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My iPad was stolen a couple of weeks ago. I filed a police report, used Find My iPhone to locate the iPad, and was subsequently featured on the local news for a story...sadly, none of these routes did anything to recover my property. (Makes me think Find my iPhone is more of a cool novelty than a useful utility; the police couldn't get a warrant, because the app shows a spot on a map, doesn't give a specific address. But I digress...)

I remotely locked my iPad, but did not wipe it (I consider that route to be giving up), and called Apple. The representative said that they could flag my serial (contrary to what the internet believes), and that when someone tries to activate it, they will notify law enforcement.

No one at Apple Support seems to know how this process works. The latest guy I spoke with said that it is a small department, and there's no way to directly contact any of them. (I pictured like 3 old-time detective looking guys in suspenders, smoking cigarettes and wearing beat up derby hats...but I have problems ::shrug::).

Do any of YOU fine people have any insight into this process? I have an idea, but I'd just like to know if anyone has ever recovered a stolen device by this method.

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4 Answers

Regarding the flagged serial number, I had this done for a client but nothing ever came of it, so either it wasn't ever activated or there is no official procedure for our country.

On a side note regarding tracking down a physical address. If your iPad is set to check email accounts such as google or your own hosted mail. As soon as it's online it'll put the originating IP in the logs which is something the police might be able to get a warrant for. Google actually lists all current active connections and 'recent activity' from IP and how long ago. It's listed in the bottom right corner (details). This could be useful in tracking down an address.

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Thanks for the tip! I remotely locked it, so I don't think it reaches the mail servers. I wish the Find My iPhone app logged IP addresses; when I located it the day it was stolen, I (or the authorities) could have used the originating IP address to find the internet subscriber's name and address. Now THAT woulda been police work. –  Thomas Jul 7 '11 at 5:09
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I've had two iPhones and a MacBook stolen. I gave the serial number of both iPhones to Apple and the police. The detectives told me the only way they ever get someone's stolen device back is if:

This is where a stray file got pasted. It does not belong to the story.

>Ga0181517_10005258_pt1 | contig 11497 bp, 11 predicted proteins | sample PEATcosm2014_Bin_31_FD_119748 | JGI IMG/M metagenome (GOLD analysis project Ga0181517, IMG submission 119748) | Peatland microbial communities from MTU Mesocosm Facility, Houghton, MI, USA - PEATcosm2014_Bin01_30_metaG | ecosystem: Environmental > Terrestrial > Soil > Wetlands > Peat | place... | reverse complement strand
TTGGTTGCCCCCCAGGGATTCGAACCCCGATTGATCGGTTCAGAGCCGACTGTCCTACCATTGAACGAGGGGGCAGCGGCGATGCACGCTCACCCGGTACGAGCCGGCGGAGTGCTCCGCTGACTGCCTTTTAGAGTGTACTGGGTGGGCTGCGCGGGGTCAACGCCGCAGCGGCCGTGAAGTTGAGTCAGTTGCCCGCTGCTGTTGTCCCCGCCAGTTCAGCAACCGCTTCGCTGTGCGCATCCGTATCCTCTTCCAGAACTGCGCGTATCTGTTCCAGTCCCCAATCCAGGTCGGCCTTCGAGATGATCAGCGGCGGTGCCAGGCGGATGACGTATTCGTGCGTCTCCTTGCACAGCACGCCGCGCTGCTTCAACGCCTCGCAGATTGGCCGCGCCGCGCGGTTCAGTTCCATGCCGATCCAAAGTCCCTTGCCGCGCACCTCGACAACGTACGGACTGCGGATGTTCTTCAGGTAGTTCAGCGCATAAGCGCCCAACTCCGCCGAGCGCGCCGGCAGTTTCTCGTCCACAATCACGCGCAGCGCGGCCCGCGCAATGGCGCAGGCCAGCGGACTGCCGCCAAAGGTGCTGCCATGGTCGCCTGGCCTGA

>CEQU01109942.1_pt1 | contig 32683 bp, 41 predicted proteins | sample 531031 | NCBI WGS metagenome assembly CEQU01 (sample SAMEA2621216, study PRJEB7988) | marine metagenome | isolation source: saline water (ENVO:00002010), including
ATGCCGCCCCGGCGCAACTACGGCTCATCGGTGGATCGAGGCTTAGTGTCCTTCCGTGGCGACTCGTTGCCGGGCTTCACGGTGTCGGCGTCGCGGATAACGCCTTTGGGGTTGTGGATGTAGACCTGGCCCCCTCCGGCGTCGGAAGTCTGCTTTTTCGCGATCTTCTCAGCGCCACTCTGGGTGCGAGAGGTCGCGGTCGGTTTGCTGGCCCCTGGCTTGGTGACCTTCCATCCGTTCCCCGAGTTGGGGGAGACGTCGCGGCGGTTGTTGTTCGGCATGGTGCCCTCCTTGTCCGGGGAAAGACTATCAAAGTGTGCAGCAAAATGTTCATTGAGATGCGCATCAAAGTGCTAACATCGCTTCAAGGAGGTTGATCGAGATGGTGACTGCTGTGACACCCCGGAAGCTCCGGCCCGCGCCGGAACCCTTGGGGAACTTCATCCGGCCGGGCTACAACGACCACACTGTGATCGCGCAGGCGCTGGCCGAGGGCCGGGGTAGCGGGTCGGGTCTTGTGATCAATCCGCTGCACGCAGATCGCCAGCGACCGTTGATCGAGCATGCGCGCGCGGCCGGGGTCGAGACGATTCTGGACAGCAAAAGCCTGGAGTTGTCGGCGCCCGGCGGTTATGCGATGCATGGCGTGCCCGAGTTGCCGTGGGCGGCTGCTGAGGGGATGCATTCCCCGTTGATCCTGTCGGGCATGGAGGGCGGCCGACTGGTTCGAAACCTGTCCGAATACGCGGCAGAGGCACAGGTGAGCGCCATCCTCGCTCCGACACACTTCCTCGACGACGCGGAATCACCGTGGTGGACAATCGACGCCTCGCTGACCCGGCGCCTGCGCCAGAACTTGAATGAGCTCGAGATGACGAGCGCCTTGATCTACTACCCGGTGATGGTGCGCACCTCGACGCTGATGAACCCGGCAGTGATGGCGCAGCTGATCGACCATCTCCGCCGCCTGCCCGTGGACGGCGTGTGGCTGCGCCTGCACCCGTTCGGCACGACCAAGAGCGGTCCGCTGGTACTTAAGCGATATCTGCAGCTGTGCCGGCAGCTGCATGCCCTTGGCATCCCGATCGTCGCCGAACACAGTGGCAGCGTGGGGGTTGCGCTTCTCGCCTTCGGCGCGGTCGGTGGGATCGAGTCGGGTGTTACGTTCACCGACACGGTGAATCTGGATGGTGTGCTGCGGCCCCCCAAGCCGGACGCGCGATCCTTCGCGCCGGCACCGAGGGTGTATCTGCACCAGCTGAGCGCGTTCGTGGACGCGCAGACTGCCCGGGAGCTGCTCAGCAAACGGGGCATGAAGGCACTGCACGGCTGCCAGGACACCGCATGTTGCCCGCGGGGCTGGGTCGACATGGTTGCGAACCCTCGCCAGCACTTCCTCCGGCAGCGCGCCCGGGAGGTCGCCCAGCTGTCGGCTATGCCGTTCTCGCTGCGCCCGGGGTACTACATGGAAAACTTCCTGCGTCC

a. The thief is positively identified and still has the device.

b. They come across it in a cache of stolen goods and are able to cross-reference the serial number.

I told them I'd given Apple the serial number. They advised me to tell AT&T instead since they could look it up by IMEI. This was no help either. My guess is that Apple takes the serial number of stolen products as a symbolic gesture to pacify distraught customers.

I lucked out since my first phone was purchased with a credit card. It was covered by Mastercard's purchase protection plan. The full cost of both phones was reimbursed. I would highly recommend looking into this if you purchased the iPad with a credit card.

My stolen MacBook was another story. I left it in a cab. After I realized my mistake I called the cab company and left my name and number in case it turned up. Several months later I received a mysterious phone call from someone claiming to be the next passenger in the cab. He told me he had taken the cab to the airport, and had mistakenly taken my laptop bag with him to Serbia. He helpfully offered to send it back if I would only pay return costs and the extra baggage fees he incurred bringing it on the plane with him...

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Sorry to hear about your misfortune as well. I actually got the iPad on the Best Buy card, so yes, it can be reimbursed...still sucks that someone has mine though lol. I wish I had a 3G model; I work in telematics, so I KNOW it wouldn't be hard to find lol. The MacBook, I got used from a friend who had gotten a new one, so luckily I didn't pay a whole lot for it. –  Thomas Jul 7 '11 at 5:04
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Apple does not have a procedure to 'flag' serial numbers as stolen in order to withhold support/assist in the recovery of stolen property. Not only is it a logistically difficult endeavor, but it raises serious safety concerns for individual support personnel. Support representatives may take your information, but it's a purely symbolic gesture. There is nothing they can do.

The best contact for this sort of thing is your local police department. Stolen property is recovered regularly, and many precincts will maintain a registry of this sort of data in order to reunite victims with their stolen property.

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File a police report and/or have a lawyer contact Apple. If you are serious, get a professional to help as it sets you apart from someone crying wolf (I'm not saying you are) and lays the groundwork for proving you are who you say you are.

You'll need this and more to get your property back or hope to shame or enable someone to be punished if they were dealing in stolen property. In the US at least, it's far more likely the device will end up in a pawn shop than an Apple store so getting your details to law enforcement will increase the chance you can recover your iPad and also deter theft for profit by making it harder to sell stolen goods.

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